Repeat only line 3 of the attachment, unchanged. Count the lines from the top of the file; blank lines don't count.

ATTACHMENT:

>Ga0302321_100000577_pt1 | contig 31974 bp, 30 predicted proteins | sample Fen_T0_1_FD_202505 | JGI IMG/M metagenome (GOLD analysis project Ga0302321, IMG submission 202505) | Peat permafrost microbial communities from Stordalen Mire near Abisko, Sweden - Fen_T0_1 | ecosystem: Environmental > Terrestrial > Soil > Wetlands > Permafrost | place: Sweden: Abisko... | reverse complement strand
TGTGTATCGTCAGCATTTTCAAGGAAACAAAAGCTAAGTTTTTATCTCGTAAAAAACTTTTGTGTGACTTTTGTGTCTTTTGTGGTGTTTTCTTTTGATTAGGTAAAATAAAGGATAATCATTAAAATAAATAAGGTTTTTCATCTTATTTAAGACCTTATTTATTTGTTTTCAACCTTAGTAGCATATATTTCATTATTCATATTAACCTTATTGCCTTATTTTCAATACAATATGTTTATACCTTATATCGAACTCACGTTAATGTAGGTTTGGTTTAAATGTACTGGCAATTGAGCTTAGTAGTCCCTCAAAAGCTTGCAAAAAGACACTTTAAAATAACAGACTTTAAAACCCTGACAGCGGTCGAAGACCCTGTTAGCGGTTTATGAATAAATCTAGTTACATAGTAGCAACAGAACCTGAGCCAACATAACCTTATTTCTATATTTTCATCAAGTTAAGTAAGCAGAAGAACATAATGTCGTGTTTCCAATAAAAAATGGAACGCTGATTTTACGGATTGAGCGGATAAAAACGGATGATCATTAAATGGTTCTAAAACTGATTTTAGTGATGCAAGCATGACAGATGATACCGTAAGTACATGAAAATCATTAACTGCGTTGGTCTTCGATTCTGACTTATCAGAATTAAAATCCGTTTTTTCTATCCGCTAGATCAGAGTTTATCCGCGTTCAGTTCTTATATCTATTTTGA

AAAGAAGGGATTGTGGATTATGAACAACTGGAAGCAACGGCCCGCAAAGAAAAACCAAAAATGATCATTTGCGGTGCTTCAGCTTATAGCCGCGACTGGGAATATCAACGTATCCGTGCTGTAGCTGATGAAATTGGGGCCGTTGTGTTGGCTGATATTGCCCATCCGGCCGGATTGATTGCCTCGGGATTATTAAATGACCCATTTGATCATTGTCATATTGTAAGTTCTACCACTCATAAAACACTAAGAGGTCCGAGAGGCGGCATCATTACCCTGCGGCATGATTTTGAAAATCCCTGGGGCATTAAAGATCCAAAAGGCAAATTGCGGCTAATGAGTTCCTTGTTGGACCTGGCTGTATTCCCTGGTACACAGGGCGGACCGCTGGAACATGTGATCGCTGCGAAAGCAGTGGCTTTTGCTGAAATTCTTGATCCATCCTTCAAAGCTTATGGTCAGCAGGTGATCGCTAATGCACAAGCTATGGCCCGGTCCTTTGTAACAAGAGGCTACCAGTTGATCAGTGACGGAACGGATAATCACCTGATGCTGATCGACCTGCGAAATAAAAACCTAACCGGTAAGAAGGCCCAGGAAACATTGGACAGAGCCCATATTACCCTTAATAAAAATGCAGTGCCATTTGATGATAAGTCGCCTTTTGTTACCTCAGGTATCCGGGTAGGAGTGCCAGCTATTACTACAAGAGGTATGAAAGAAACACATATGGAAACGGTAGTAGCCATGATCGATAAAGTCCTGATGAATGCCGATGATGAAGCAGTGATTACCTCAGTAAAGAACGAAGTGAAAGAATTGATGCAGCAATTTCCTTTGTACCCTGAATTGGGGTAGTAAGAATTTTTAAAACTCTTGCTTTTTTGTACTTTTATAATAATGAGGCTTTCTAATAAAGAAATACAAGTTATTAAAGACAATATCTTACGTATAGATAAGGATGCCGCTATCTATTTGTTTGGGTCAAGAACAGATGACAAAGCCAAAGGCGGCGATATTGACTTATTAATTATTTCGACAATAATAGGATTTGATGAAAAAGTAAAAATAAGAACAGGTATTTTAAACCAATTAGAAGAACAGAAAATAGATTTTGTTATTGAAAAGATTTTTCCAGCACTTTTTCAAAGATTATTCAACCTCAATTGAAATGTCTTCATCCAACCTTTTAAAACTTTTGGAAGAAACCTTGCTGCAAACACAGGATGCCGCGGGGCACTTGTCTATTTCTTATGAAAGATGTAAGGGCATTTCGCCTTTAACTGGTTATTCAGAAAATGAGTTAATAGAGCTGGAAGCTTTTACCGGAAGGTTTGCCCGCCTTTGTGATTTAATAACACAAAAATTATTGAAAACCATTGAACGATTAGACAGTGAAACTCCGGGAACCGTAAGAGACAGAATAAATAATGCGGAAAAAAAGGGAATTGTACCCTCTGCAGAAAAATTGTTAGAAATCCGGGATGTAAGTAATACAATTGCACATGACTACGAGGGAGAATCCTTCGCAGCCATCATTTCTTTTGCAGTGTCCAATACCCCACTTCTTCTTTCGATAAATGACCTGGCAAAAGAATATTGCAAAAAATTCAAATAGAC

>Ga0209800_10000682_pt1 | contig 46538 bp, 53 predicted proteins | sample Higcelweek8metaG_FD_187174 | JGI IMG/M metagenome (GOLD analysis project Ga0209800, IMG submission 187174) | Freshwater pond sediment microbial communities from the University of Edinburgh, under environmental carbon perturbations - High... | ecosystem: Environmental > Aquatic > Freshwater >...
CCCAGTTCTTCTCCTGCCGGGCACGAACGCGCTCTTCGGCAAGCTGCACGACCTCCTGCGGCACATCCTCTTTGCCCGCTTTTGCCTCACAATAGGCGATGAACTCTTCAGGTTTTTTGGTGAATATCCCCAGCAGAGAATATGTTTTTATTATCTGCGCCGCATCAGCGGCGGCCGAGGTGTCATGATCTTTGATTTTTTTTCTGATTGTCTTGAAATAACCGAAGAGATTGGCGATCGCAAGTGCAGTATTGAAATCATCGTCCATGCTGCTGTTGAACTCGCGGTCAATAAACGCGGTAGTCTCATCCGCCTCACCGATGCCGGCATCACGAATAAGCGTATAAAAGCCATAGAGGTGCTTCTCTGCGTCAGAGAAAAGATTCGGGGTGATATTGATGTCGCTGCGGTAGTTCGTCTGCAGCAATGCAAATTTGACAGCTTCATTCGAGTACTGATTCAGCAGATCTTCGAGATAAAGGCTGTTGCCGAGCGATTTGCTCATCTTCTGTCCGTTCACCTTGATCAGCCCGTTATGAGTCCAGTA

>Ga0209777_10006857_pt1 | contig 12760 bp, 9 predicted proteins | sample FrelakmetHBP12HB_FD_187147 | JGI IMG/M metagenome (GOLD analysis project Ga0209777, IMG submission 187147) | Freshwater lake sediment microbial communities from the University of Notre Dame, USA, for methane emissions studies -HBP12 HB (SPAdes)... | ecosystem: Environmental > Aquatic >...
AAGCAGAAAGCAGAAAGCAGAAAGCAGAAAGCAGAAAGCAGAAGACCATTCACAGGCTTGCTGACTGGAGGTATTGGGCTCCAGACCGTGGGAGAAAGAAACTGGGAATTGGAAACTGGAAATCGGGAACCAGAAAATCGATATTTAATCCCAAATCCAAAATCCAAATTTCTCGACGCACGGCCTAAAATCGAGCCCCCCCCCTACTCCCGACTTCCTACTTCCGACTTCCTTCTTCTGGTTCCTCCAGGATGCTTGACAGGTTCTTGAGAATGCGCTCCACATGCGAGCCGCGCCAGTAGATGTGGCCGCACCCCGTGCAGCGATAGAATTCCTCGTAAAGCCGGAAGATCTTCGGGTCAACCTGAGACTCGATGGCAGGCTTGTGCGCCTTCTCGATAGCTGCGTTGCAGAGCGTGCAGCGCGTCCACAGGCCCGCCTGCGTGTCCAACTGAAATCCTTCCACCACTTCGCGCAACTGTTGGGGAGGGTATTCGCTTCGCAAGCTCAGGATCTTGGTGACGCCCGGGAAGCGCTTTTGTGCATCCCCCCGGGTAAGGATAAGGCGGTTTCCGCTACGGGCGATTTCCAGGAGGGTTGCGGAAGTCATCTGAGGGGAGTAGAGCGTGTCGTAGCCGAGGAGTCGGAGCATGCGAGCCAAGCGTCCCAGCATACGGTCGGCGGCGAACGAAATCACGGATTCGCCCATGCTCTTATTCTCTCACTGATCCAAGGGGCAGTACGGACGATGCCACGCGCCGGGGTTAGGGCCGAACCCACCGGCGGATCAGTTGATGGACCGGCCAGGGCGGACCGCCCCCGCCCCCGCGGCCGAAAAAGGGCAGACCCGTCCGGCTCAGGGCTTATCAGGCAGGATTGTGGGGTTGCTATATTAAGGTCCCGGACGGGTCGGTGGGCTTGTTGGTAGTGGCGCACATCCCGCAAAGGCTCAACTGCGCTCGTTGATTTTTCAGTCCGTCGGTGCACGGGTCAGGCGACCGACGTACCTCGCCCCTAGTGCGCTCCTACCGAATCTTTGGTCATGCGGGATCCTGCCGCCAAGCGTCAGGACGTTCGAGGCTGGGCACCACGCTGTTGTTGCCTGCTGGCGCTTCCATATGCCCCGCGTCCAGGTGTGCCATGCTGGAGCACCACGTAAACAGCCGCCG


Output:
AAAGAAGGGATTGTGGATTATGAACAACTGGAAGCAACGGCCCGCAAAGAAAAACCAAAAATGATCATTTGCGGTGCTTCAGCTTATAGCCGCGACTGGGAATATCAACGTATCCGTGCTGTAGCTGATGAAATTGGGGCCGTTGTGTTGGCTGATATTGCCCATCCGGCCGGATTGATTGCCTCGGGATTATTAAATGACCCATTTGATCATTGTCATATTGTAAGTTCTACCACTCATAAAACACTAAGAGGTCCGAGAGGCGGCATCATTACCCTGCGGCATGATTTTGAAAATCCCTGGGGCATTAAAGATCCAAAAGGCAAATTGCGGCTAATGAGTTCCTTGTTGGACCTGGCTGTATTCCCTGGTACACAGGGCGGACCGCTGGAACATGTGATCGCTGCGAAAGCAGTGGCTTTTGCTGAAATTCTTGATCCATCCTTCAAAGCTTATGGTCAGCAGGTGATCGCTAATGCACAAGCTATGGCCCGGTCCTTTGTAACAAGAGGCTACCAGTTGATCAGTGACGGAACGGATAATCACCTGATGCTGATCGACCTGCGAAATAAAAACCTAACCGGTAAGAAGGCCCAGGAAACATTGGACAGAGCCCATATTACCCTTAATAAAAATGCAGTGCCATTTGATGATAAGTCGCCTTTTGTTACCTCAGGTATCCGGGTAGGAGTGCCAGCTATTACTACAAGAGGTATGAAAGAAACACATATGGAAACGGTAGTAGCCATGATCGATAAAGTCCTGATGAATGCCGATGATGAAGCAGTGATTACCTCAGTAAAGAACGAAGTGAAAGAATTGATGCAGCAATTTCCTTTGTACCCTGAATTGGGGTAGTAAGAATTTTTAAAACTCTTGCTTTTTTGTACTTTTATAATAATGAGGCTTTCTAATAAAGAAATACAAGTTATTAAAGACAATATCTTACGTATAGATAAGGATGCCGCTATCTATTTGTTTGGGTCAAGAACAGATGACAAAGCCAAAGGCGGCGATATTGACTTATTAATTATTTCGACAATAATAGGATTTGATGAAAAAGTAAAAATAAGAACAGGTATTTTAAACCAATTAGAAGAACAGAAAATAGATTTTGTTATTGAAAAGATTTTTCCAGCACTTTTTCAAAGATTATTCAACCTCAATTGAAATGTCTTCATCCAACCTTTTAAAACTTTTGGAAGAAACCTTGCTGCAAACACAGGATGCCGCGGGGCACTTGTCTATTTCTTATGAAAGATGTAAGGGCATTTCGCCTTTAACTGGTTATTCAGAAAATGAGTTAATAGAGCTGGAAGCTTTTACCGGAAGGTTTGCCCGCCTTTGTGATTTAATAACACAAAAATTATTGAAAACCATTGAACGATTAGACAGTGAAACTCCGGGAACCGTAAGAGACAGAATAAATAATGCGGAAAAAAAGGGAATTGTACCCTCTGCAGAAAAATTGTTAGAAATCCGGGATGTAAGTAATACAATTGCACATGACTACGAGGGAGAATCCTTCGCAGCCATCATTTCTTTTGCAGTGTCCAATACCCCACTTCTTCTTTCGATAAATGACCTGGCAAAAGAATATTGCAAAAAATTCAAATAGAC